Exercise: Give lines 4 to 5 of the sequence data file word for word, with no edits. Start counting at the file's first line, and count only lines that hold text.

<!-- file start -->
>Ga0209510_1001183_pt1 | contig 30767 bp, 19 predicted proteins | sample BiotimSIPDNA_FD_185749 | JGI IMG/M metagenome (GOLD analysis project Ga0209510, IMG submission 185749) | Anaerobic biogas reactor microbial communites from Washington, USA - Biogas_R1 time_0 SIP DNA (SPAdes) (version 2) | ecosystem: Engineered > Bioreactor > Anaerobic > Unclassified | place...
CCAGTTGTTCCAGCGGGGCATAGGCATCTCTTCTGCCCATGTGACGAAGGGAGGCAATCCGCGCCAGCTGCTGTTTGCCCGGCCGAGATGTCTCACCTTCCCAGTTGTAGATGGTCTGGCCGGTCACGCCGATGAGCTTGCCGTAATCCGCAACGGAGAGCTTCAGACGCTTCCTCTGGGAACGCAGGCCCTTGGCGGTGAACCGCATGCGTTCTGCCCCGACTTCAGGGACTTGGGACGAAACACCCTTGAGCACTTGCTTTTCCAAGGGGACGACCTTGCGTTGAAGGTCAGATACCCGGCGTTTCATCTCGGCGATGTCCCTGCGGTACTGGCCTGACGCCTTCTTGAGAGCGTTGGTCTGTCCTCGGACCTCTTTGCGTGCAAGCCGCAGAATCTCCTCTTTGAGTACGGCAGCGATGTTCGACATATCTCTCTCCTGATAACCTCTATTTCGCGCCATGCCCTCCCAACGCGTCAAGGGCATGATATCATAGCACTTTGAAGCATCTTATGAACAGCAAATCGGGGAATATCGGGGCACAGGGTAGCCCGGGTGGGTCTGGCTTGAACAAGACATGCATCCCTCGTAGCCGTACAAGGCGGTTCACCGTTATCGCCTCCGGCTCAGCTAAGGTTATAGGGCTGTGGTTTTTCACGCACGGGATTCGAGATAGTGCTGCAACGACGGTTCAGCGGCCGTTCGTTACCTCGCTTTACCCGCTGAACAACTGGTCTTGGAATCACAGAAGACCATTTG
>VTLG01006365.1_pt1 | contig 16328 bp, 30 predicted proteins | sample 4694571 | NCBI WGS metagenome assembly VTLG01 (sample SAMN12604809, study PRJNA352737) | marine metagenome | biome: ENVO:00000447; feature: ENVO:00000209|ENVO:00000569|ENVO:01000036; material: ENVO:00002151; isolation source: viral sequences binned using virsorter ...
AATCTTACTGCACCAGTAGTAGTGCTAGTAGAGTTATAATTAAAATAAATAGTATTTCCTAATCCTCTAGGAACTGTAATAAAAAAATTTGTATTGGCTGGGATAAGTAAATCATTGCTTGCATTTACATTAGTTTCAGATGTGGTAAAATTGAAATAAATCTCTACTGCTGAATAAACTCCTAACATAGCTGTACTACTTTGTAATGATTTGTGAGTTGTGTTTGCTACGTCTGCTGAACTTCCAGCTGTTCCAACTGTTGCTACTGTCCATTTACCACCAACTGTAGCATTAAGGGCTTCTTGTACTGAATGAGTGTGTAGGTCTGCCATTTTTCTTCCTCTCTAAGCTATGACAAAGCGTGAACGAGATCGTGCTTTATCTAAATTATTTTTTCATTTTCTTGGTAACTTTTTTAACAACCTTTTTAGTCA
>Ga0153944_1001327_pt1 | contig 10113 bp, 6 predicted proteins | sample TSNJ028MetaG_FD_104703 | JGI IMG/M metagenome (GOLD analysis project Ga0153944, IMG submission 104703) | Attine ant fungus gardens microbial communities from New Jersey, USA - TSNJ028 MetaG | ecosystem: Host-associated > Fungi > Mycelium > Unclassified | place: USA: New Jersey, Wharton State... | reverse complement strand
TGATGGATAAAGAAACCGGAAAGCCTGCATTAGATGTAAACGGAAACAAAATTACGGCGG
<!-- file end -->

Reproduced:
AATCTTACTGCACCAGTAGTAGTGCTAGTAGAGTTATAATTAAAATAAATAGTATTTCCTAATCCTCTAGGAACTGTAATAAAAAAATTTGTATTGGCTGGGATAAGTAAATCATTGCTTGCATTTACATTAGTTTCAGATGTGGTAAAATTGAAATAAATCTCTACTGCTGAATAAACTCCTAACATAGCTGTACTACTTTGTAATGATTTGTGAGTTGTGTTTGCTACGTCTGCTGAACTTCCAGCTGTTCCAACTGTTGCTACTGTCCATTTACCACCAACTGTAGCATTAAGGGCTTCTTGTACTGAATGAGTGTGTAGGTCTGCCATTTTTCTTCCTCTCTAAGCTATGACAAAGCGTGAACGAGATCGTGCTTTATCTAAATTATTTTTTCATTTTCTTGGTAACTTTTTTAACAACCTTTTTAGTCA
>Ga0153944_1001327_pt1 | contig 10113 bp, 6 predicted proteins | sample TSNJ028MetaG_FD_104703 | JGI IMG/M metagenome (GOLD analysis project Ga0153944, IMG submission 104703) | Attine ant fungus gardens microbial communities from New Jersey, USA - TSNJ028 MetaG | ecosystem: Host-associated > Fungi > Mycelium > Unclassified | place: USA: New Jersey, Wharton State... | reverse complement strand